US personal income and consumer spending surpassed growth estimates last month, growing 0.5% in October instead of the projected 0.4%, with a 0.2% jump seen the month prior.
- The Commerce Department reported that consumer spending jumped 0.6% in October with increased spending on prescription medication and utilities partially accounting for the jump.
- The 0.6% jump is the largest increase in seven months.
- Underlying price pressures slowed down with a Federal Reserve-tracked inflation measure registering its smallest annual increase since February.
Consumer spending accounts for two thirds of all US economic activity, making the 0.6% increase all the more significant. Adjusted for inflation, the figure is 0.4%, which is still the biggest increase in seven months after September’s initial reading of 0.4% was revised to 0.2%.
Personal Income rose 0.5% in October, as Consumer Spending rose 0.6%. People were making more and spending more!
— Mike Bjork (@MikeBjork) November 29, 2018
Economic Growth May Be Slowing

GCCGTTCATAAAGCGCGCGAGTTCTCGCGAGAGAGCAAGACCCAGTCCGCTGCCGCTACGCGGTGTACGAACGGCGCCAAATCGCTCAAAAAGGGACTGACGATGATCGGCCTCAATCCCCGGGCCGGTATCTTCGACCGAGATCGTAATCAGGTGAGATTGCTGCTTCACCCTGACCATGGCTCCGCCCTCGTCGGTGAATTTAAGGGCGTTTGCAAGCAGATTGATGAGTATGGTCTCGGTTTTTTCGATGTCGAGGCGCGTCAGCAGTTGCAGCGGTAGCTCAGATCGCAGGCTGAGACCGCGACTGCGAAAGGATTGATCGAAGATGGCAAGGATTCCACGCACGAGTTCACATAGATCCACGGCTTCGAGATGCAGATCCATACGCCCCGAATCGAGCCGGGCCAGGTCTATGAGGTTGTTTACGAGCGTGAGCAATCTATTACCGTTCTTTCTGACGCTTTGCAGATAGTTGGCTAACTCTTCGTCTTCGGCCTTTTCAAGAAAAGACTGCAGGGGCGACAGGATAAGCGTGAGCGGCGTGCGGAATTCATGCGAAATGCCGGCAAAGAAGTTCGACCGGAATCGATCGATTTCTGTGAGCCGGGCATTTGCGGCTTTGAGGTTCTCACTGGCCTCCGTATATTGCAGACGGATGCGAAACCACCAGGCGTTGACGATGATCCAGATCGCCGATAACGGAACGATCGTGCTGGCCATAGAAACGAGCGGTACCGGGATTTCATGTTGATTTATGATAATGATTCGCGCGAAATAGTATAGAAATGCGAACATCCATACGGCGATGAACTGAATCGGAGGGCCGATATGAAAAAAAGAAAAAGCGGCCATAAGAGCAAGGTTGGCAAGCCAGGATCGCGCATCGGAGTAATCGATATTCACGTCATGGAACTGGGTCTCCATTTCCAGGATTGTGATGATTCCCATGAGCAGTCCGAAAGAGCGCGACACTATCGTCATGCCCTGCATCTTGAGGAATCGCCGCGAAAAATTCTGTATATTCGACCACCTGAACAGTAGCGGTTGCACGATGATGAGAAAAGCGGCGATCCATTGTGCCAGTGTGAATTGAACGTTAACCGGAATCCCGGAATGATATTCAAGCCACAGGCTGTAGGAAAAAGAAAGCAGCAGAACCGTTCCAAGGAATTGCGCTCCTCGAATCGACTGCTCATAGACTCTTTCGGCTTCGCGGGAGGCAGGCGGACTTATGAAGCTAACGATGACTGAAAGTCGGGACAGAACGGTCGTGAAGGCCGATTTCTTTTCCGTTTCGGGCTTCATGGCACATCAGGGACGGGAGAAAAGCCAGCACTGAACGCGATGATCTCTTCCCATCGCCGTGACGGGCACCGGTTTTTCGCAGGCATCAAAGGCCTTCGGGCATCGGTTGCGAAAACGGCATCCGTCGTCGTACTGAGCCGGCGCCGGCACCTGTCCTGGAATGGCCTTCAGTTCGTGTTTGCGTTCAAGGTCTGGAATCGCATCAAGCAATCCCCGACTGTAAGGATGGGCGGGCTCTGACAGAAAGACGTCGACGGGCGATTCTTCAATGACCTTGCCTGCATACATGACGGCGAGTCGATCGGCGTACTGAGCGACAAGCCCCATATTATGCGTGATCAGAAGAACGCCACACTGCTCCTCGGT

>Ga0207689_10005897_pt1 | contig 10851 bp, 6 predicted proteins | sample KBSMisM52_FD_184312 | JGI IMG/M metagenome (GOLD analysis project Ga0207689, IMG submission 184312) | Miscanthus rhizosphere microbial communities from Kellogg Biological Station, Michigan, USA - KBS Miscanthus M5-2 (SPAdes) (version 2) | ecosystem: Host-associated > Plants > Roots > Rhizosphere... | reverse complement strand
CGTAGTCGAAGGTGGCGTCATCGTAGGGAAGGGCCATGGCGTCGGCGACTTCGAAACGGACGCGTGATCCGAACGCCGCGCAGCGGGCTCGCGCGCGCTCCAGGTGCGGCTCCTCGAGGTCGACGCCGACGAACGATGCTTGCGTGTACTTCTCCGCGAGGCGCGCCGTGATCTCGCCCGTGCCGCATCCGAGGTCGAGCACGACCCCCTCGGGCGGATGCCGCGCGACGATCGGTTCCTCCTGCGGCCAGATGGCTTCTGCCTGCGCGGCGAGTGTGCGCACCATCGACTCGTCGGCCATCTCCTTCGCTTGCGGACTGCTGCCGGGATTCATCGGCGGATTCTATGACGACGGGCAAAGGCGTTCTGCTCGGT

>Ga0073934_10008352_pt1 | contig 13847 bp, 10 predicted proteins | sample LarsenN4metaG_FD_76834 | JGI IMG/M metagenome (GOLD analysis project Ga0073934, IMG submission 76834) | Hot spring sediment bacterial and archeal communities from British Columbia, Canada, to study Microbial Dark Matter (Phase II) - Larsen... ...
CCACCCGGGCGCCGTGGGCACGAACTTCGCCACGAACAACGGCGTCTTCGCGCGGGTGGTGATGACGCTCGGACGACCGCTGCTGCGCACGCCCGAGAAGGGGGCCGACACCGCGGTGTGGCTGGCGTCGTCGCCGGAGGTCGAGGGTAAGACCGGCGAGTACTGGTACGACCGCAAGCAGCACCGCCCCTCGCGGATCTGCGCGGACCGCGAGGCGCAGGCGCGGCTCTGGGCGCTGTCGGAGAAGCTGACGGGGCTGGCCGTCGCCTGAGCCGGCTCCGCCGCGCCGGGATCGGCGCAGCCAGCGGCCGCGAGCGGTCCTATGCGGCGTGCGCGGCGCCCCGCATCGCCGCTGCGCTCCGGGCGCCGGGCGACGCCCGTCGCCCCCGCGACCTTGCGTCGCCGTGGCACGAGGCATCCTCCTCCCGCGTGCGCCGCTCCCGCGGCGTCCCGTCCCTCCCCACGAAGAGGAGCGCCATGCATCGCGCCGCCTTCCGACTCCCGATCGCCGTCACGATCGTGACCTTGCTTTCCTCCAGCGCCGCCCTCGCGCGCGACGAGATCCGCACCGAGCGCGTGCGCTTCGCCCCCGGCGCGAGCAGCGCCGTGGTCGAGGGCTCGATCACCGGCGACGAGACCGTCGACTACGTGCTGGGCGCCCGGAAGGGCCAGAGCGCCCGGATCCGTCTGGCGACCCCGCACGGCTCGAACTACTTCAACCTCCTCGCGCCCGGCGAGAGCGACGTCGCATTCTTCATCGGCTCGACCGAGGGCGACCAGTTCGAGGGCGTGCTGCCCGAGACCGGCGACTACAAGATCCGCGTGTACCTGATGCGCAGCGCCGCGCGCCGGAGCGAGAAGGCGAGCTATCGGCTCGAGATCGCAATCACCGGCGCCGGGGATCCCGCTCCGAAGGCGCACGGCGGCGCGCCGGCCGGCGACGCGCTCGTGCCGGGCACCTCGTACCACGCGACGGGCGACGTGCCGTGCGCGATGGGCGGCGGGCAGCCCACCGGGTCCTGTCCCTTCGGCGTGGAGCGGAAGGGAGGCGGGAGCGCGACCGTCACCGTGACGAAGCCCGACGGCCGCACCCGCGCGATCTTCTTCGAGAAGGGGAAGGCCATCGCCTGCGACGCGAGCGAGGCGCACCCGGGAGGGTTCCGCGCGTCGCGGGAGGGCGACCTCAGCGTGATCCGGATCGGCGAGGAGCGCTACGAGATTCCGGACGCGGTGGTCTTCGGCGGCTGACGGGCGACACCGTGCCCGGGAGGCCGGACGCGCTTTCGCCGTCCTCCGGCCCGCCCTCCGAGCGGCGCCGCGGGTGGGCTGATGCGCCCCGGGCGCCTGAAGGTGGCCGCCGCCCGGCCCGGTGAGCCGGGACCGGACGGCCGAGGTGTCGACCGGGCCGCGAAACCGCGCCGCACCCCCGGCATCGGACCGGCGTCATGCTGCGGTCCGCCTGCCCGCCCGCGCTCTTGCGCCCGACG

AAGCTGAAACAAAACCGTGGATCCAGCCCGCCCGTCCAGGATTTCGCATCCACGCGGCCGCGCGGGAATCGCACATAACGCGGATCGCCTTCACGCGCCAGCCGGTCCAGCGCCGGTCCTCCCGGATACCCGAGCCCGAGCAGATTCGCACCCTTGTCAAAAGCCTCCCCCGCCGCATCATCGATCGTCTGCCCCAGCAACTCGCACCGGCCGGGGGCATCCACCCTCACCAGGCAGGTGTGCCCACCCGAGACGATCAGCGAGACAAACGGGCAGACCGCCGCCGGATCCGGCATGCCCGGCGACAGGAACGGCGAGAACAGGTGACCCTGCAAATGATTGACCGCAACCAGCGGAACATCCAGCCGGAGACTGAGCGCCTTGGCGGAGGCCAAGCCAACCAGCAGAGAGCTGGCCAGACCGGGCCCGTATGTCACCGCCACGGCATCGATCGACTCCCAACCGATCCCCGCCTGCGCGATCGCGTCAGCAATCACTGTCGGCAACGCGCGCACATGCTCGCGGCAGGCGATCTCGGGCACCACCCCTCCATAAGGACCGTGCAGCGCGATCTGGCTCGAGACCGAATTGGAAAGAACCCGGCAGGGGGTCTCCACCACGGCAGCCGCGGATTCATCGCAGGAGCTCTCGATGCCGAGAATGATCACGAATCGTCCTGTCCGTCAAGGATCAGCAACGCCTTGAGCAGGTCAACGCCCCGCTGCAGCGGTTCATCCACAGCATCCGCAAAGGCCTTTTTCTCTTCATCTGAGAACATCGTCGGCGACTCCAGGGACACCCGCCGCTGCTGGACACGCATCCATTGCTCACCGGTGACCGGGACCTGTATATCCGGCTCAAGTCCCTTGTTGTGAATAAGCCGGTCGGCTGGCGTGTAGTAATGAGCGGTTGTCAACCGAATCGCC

While the increase in personal income and consumer spending is a positive boost for the economy, there are signs of an overall slowdown underway with a moderating trend in business spending on equipment as well as a negative trend in the trade deficit and a general decline in the housing industry.
Growth estimates for the fourth quarter are currently in the region of 2.5% GDP growth compared to 3.5% the previous quarter.
Inflation Under Control
The slowdown may be offset in time by the potential of a reversal or moderation in the Fed’s monetary policy regarding inflation on the horizon.
While the Federal Reserve is still expected to roll out another rate hike this year, the recent announcement by chairman Jerome Powell that inflation is nearing neutral territory may influence policy for next year with four rate hikes initially planned compared to only two deemed necessary by market analysts.
It’s too soon to say whether the near-neutral inflation rate will influence the policy, although even the announcement of it caused stocks to skyrocket yesterday.
"Real consumption increased by a strong 0.4% m/m in October which means that, even allowing for the downward revisions to the gains in preceding months, fourth-quarter consumption growth should be in excess of 3.0% annualized," said Paul Ashworth, Chief U.S. Economist at Capital Economics.
"That is a little stronger than we had previously anticipated. So, after also factoring in the stronger inventory data and third-quarter GDP revisions published yesterday, we are raising our fourth-quarter GDP growth forecast to 2.7%, from 2.3%."
Gold price saw moderate fluctuation today with a daily high of $1,228.04/oz and a daily low of $1,220.42, currently trading at $1,226.33 at the time of writing. Meanwhile December Comex Futures are trading at $1,225.90/oz with a 0.19% increase on the day.